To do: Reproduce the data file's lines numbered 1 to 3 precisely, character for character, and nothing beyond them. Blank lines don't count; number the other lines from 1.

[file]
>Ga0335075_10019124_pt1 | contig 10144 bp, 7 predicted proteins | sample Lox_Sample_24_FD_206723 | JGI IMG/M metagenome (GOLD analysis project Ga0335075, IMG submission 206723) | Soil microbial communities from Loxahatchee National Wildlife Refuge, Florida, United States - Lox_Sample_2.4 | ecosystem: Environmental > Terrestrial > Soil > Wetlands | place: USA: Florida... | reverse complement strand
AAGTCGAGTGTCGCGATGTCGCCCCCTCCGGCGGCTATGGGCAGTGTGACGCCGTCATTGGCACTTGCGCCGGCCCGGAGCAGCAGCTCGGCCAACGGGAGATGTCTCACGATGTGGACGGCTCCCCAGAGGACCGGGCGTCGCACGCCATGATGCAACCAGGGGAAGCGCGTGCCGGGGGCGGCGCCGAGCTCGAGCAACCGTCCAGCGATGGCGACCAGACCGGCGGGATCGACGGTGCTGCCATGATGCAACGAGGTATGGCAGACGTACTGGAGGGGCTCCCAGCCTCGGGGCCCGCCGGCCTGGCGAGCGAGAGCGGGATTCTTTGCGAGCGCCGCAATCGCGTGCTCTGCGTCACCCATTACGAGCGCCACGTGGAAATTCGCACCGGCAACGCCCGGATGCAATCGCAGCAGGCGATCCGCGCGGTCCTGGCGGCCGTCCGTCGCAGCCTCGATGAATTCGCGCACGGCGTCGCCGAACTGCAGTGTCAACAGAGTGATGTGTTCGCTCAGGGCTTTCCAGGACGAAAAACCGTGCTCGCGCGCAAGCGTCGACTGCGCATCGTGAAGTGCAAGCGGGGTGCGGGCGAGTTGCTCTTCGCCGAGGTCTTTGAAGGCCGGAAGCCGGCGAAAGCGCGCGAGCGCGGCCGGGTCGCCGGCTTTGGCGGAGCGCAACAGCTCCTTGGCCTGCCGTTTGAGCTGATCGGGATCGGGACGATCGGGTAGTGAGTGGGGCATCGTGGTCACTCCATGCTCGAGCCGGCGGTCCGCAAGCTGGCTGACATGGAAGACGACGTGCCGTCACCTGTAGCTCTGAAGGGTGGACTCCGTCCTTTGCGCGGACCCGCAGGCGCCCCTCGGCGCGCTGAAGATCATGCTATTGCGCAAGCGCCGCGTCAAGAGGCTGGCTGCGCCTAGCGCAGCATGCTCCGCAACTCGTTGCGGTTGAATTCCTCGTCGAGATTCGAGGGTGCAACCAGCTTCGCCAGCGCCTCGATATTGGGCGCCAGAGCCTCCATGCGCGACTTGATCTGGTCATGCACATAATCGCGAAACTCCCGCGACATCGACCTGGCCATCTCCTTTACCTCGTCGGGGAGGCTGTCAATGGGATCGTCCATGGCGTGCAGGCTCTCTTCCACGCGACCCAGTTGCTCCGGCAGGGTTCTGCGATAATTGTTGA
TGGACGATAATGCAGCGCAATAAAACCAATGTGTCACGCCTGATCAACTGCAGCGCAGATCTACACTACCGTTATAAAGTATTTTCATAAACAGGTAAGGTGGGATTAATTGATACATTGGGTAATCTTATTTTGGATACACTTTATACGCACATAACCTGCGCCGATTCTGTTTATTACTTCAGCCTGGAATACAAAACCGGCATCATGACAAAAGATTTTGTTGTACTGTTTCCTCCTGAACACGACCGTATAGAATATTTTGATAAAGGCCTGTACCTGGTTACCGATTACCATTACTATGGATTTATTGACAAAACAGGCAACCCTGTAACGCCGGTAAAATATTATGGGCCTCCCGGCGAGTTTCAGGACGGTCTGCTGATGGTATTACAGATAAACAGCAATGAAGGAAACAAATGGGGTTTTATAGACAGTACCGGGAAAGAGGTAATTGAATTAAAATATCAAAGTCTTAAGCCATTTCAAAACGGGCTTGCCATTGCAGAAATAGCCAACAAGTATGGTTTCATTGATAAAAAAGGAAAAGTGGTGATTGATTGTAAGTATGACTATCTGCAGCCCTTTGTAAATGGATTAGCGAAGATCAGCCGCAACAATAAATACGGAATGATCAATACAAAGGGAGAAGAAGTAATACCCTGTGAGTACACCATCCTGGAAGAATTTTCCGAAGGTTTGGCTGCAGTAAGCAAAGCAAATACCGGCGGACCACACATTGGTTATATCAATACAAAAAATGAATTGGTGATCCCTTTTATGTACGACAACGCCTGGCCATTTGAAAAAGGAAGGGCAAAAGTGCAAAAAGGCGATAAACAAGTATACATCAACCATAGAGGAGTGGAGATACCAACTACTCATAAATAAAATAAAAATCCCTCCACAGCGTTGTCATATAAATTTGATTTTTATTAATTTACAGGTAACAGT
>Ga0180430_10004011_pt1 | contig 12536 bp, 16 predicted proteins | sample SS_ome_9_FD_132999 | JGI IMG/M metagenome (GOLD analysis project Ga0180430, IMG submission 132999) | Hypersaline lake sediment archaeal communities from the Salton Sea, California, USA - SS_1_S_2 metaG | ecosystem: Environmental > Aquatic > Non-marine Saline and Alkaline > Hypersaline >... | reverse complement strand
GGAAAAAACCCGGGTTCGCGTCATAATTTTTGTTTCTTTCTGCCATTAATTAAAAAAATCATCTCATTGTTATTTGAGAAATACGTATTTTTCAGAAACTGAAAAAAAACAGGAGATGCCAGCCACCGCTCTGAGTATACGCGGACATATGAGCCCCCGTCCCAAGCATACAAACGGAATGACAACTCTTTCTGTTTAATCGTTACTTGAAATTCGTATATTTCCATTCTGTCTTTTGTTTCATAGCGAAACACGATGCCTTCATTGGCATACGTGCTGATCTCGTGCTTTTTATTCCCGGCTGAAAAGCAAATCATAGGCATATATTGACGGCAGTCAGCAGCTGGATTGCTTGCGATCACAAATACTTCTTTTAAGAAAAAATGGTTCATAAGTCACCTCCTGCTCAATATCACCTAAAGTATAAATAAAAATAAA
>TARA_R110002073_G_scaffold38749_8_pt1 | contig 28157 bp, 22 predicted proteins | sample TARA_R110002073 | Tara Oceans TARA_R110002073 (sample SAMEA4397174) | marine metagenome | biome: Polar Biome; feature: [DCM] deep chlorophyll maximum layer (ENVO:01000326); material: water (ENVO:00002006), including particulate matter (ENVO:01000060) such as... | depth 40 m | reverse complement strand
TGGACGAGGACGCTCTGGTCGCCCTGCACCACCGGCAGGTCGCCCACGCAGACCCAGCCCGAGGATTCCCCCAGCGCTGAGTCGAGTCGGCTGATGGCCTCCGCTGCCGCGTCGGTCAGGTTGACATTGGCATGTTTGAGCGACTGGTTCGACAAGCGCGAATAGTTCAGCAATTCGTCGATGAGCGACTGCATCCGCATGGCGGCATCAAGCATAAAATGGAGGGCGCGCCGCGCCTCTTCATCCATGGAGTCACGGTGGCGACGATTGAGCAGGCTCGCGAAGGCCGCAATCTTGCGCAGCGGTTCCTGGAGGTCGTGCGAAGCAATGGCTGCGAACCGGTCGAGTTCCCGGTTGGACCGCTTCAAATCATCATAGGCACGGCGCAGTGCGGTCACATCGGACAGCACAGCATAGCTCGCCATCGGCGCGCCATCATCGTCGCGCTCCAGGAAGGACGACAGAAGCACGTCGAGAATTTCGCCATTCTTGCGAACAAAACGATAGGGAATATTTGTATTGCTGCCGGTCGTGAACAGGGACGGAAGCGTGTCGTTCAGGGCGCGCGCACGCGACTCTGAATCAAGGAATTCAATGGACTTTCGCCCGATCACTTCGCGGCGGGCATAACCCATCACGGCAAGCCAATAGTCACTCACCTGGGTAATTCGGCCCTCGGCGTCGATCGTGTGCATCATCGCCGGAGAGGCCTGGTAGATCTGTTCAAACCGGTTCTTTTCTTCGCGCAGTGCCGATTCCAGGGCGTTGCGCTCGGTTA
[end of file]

>Ga0335075_10019124_pt1 | contig 10144 bp, 7 predicted proteins | sample Lox_Sample_24_FD_206723 | JGI IMG/M metagenome (GOLD analysis project Ga0335075, IMG submission 206723) | Soil microbial communities from Loxahatchee National Wildlife Refuge, Florida, United States - Lox_Sample_2.4 | ecosystem: Environmental > Terrestrial > Soil > Wetlands | place: USA: Florida... | reverse complement strand
AAGTCGAGTGTCGCGATGTCGCCCCCTCCGGCGGCTATGGGCAGTGTGACGCCGTCATTGGCACTTGCGCCGGCCCGGAGCAGCAGCTCGGCCAACGGGAGATGTCTCACGATGTGGACGGCTCCCCAGAGGACCGGGCGTCGCACGCCATGATGCAACCAGGGGAAGCGCGTGCCGGGGGCGGCGCCGAGCTCGAGCAACCGTCCAGCGATGGCGACCAGACCGGCGGGATCGACGGTGCTGCCATGATGCAACGAGGTATGGCAGACGTACTGGAGGGGCTCCCAGCCTCGGGGCCCGCCGGCCTGGCGAGCGAGAGCGGGATTCTTTGCGAGCGCCGCAATCGCGTGCTCTGCGTCACCCATTACGAGCGCCACGTGGAAATTCGCACCGGCAACGCCCGGATGCAATCGCAGCAGGCGATCCGCGCGGTCCTGGCGGCCGTCCGTCGCAGCCTCGATGAATTCGCGCACGGCGTCGCCGAACTGCAGTGTCAACAGAGTGATGTGTTCGCTCAGGGCTTTCCAGGACGAAAAACCGTGCTCGCGCGCAAGCGTCGACTGCGCATCGTGAAGTGCAAGCGGGGTGCGGGCGAGTTGCTCTTCGCCGAGGTCTTTGAAGGCCGGAAGCCGGCGAAAGCGCGCGAGCGCGGCCGGGTCGCCGGCTTTGGCGGAGCGCAACAGCTCCTTGGCCTGCCGTTTGAGCTGATCGGGATCGGGACGATCGGGTAGTGAGTGGGGCATCGTGGTCACTCCATGCTCGAGCCGGCGGTCCGCAAGCTGGCTGACATGGAAGACGACGTGCCGTCACCTGTAGCTCTGAAGGGTGGACTCCGTCCTTTGCGCGGACCCGCAGGCGCCCCTCGGCGCGCTGAAGATCATGCTATTGCGCAAGCGCCGCGTCAAGAGGCTGGCTGCGCCTAGCGCAGCATGCTCCGCAACTCGTTGCGGTTGAATTCCTCGTCGAGATTCGAGGGTGCAACCAGCTTCGCCAGCGCCTCGATATTGGGCGCCAGAGCCTCCATGCGCGACTTGATCTGGTCATGCACATAATCGCGAAACTCCCGCGACATCGACCTGGCCATCTCCTTTACCTCGTCGGGGAGGCTGTCAATGGGATCGTCCATGGCGTGCAGGCTCTCTTCCACGCGACCCAGTTGCTCCGGCAGGGTTCTGCGATAATTGTTGA
TGGACGATAATGCAGCGCAATAAAACCAATGTGTCACGCCTGATCAACTGCAGCGCAGATCTACACTACCGTTATAAAGTATTTTCATAAACAGGTAAGGTGGGATTAATTGATACATTGGGTAATCTTATTTTGGATACACTTTATACGCACATAACCTGCGCCGATTCTGTTTATTACTTCAGCCTGGAATACAAAACCGGCATCATGACAAAAGATTTTGTTGTACTGTTTCCTCCTGAACACGACCGTATAGAATATTTTGATAAAGGCCTGTACCTGGTTACCGATTACCATTACTATGGATTTATTGACAAAACAGGCAACCCTGTAACGCCGGTAAAATATTATGGGCCTCCCGGCGAGTTTCAGGACGGTCTGCTGATGGTATTACAGATAAACAGCAATGAAGGAAACAAATGGGGTTTTATAGACAGTACCGGGAAAGAGGTAATTGAATTAAAATATCAAAGTCTTAAGCCATTTCAAAACGGGCTTGCCATTGCAGAAATAGCCAACAAGTATGGTTTCATTGATAAAAAAGGAAAAGTGGTGATTGATTGTAAGTATGACTATCTGCAGCCCTTTGTAAATGGATTAGCGAAGATCAGCCGCAACAATAAATACGGAATGATCAATACAAAGGGAGAAGAAGTAATACCCTGTGAGTACACCATCCTGGAAGAATTTTCCGAAGGTTTGGCTGCAGTAAGCAAAGCAAATACCGGCGGACCACACATTGGTTATATCAATACAAAAAATGAATTGGTGATCCCTTTTATGTACGACAACGCCTGGCCATTTGAAAAAGGAAGGGCAAAAGTGCAAAAAGGCGATAAACAAGTATACATCAACCATAGAGGAGTGGAGATACCAACTACTCATAAATAAAATAAAAATCCCTCCACAGCGTTGTCATATAAATTTGATTTTTATTAATTTACAGGTAACAGT